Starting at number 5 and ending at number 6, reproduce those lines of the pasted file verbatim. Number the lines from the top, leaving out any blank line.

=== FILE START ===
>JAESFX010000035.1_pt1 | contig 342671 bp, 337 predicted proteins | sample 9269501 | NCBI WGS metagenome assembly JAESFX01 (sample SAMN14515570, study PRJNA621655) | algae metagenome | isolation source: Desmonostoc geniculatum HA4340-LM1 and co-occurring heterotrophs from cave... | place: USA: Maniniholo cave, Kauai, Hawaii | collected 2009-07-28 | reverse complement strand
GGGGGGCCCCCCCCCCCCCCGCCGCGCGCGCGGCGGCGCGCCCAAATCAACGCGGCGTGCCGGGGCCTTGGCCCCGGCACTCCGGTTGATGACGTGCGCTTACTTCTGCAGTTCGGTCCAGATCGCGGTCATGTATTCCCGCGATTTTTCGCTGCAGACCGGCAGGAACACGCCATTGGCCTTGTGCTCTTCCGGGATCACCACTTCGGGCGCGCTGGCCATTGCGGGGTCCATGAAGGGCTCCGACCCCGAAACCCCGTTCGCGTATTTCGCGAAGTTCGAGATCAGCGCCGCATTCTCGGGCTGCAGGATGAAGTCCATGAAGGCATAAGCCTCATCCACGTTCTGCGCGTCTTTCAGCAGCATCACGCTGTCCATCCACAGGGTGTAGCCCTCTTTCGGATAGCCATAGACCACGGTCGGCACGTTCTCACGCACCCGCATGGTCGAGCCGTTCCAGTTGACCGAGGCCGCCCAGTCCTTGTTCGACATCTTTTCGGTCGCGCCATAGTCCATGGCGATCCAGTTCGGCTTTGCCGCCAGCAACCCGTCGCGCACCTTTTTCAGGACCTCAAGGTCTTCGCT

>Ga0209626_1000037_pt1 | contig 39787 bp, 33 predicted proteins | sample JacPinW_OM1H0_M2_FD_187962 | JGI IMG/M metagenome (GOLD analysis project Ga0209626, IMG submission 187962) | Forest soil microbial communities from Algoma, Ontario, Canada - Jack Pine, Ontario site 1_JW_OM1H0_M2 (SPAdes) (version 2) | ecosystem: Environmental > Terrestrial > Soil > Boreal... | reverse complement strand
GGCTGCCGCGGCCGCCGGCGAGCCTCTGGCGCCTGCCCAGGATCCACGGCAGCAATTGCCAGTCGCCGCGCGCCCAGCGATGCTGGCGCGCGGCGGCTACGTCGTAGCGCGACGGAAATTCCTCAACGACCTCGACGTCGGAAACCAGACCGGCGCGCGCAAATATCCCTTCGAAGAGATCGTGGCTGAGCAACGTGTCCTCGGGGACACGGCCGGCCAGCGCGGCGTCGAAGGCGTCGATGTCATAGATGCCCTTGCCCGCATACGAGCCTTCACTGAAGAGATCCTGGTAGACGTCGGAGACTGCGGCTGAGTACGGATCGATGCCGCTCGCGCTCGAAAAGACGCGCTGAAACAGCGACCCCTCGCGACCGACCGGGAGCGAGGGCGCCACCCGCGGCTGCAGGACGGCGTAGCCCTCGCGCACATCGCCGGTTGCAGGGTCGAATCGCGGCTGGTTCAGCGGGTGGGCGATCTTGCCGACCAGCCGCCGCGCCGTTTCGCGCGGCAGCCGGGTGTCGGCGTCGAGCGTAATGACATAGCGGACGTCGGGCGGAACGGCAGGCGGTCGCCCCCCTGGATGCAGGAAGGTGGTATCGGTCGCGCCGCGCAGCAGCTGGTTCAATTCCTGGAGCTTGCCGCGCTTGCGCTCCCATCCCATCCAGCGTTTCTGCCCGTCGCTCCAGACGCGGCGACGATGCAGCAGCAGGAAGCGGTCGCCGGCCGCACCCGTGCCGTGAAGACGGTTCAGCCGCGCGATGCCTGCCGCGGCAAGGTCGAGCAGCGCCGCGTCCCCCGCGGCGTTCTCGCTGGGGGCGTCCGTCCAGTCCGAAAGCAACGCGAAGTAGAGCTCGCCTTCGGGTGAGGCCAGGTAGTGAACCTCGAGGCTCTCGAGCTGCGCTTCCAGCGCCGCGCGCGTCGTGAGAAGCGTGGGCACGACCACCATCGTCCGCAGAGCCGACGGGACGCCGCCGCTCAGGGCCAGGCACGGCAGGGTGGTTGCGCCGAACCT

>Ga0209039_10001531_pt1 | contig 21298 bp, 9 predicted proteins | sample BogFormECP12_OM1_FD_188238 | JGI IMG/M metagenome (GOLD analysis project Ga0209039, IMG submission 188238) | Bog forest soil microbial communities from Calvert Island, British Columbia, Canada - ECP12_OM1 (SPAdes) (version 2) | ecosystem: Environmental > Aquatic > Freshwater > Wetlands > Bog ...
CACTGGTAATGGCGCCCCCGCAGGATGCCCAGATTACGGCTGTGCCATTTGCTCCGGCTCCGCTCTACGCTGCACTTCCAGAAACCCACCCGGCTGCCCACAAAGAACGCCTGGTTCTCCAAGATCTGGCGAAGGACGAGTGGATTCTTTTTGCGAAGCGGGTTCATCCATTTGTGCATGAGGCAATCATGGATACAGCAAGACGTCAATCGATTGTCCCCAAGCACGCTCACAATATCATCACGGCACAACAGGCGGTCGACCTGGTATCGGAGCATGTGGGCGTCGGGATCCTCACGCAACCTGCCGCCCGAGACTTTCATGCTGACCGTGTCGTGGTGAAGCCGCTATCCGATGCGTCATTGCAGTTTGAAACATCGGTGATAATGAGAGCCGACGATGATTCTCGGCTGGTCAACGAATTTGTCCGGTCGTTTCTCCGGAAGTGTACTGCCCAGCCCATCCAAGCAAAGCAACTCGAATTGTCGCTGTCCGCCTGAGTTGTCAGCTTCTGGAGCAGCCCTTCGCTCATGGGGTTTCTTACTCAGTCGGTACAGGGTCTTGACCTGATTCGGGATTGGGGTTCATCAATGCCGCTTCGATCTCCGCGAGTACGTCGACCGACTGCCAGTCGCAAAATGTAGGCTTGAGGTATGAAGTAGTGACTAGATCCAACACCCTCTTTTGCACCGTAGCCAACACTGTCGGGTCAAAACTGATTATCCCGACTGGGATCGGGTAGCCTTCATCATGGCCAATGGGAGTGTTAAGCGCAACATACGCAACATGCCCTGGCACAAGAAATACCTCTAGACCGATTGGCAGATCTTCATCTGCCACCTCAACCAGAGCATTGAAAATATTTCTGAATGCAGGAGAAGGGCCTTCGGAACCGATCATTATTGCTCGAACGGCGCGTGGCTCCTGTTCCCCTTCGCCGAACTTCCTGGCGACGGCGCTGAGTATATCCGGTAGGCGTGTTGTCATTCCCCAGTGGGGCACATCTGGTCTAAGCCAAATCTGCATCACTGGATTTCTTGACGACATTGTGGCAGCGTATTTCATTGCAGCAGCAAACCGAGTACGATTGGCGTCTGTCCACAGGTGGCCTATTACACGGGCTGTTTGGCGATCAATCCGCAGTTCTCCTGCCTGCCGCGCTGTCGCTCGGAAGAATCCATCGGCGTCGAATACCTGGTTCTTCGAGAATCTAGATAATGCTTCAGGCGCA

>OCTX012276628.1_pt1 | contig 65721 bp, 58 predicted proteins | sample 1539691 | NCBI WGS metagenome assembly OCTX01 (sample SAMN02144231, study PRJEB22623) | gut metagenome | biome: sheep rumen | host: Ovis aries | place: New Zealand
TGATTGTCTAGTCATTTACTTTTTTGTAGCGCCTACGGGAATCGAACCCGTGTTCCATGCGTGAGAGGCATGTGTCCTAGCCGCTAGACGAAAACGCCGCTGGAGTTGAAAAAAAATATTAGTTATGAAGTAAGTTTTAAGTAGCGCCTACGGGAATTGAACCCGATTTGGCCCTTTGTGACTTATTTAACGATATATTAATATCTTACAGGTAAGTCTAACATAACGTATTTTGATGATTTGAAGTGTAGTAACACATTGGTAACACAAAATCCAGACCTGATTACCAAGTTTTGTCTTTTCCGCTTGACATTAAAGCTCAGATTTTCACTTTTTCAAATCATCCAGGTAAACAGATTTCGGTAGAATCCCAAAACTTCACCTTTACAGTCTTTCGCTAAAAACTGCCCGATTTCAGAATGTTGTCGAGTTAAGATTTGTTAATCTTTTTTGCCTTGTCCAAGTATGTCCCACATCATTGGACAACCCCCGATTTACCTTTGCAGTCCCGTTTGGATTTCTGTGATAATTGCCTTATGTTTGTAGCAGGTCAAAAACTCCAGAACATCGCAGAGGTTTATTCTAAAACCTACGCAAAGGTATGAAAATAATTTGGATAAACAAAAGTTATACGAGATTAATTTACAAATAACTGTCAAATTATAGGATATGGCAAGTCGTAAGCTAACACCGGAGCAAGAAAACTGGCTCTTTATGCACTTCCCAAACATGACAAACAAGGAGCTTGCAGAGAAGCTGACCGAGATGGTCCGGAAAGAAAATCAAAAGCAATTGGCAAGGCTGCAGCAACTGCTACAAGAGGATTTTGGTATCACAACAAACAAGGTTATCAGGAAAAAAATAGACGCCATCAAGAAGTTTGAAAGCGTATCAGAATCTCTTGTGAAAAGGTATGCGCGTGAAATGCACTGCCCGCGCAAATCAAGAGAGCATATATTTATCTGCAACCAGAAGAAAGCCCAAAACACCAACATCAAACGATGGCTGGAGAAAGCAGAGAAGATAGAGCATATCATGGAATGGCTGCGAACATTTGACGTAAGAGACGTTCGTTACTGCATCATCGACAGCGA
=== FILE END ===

>Ga0209039_10001531_pt1 | contig 21298 bp, 9 predicted proteins | sample BogFormECP12_OM1_FD_188238 | JGI IMG/M metagenome (GOLD analysis project Ga0209039, IMG submission 188238) | Bog forest soil microbial communities from Calvert Island, British Columbia, Canada - ECP12_OM1 (SPAdes) (version 2) | ecosystem: Environmental > Aquatic > Freshwater > Wetlands > Bog ...
CACTGGTAATGGCGCCCCCGCAGGATGCCCAGATTACGGCTGTGCCATTTGCTCCGGCTCCGCTCTACGCTGCACTTCCAGAAACCCACCCGGCTGCCCACAAAGAACGCCTGGTTCTCCAAGATCTGGCGAAGGACGAGTGGATTCTTTTTGCGAAGCGGGTTCATCCATTTGTGCATGAGGCAATCATGGATACAGCAAGACGTCAATCGATTGTCCCCAAGCACGCTCACAATATCATCACGGCACAACAGGCGGTCGACCTGGTATCGGAGCATGTGGGCGTCGGGATCCTCACGCAACCTGCCGCCCGAGACTTTCATGCTGACCGTGTCGTGGTGAAGCCGCTATCCGATGCGTCATTGCAGTTTGAAACATCGGTGATAATGAGAGCCGACGATGATTCTCGGCTGGTCAACGAATTTGTCCGGTCGTTTCTCCGGAAGTGTACTGCCCAGCCCATCCAAGCAAAGCAACTCGAATTGTCGCTGTCCGCCTGAGTTGTCAGCTTCTGGAGCAGCCCTTCGCTCATGGGGTTTCTTACTCAGTCGGTACAGGGTCTTGACCTGATTCGGGATTGGGGTTCATCAATGCCGCTTCGATCTCCGCGAGTACGTCGACCGACTGCCAGTCGCAAAATGTAGGCTTGAGGTATGAAGTAGTGACTAGATCCAACACCCTCTTTTGCACCGTAGCCAACACTGTCGGGTCAAAACTGATTATCCCGACTGGGATCGGGTAGCCTTCATCATGGCCAATGGGAGTGTTAAGCGCAACATACGCAACATGCCCTGGCACAAGAAATACCTCTAGACCGATTGGCAGATCTTCATCTGCCACCTCAACCAGAGCATTGAAAATATTTCTGAATGCAGGAGAAGGGCCTTCGGAACCGATCATTATTGCTCGAACGGCGCGTGGCTCCTGTTCCCCTTCGCCGAACTTCCTGGCGACGGCGCTGAGTATATCCGGTAGGCGTGTTGTCATTCCCCAGTGGGGCACATCTGGTCTAAGCCAAATCTGCATCACTGGATTTCTTGACGACATTGTGGCAGCGTATTTCATTGCAGCAGCAAACCGAGTACGATTGGCGTCTGTCCACAGGTGGCCTATTACACGGGCTGTTTGGCGATCAATCCGCAGTTCTCCTGCCTGCCGCGCTGTCGCTCGGAAGAATCCATCGGCGTCGAATACCTGGTTCTTCGAGAATCTAGATAATGCTTCAGGCGCA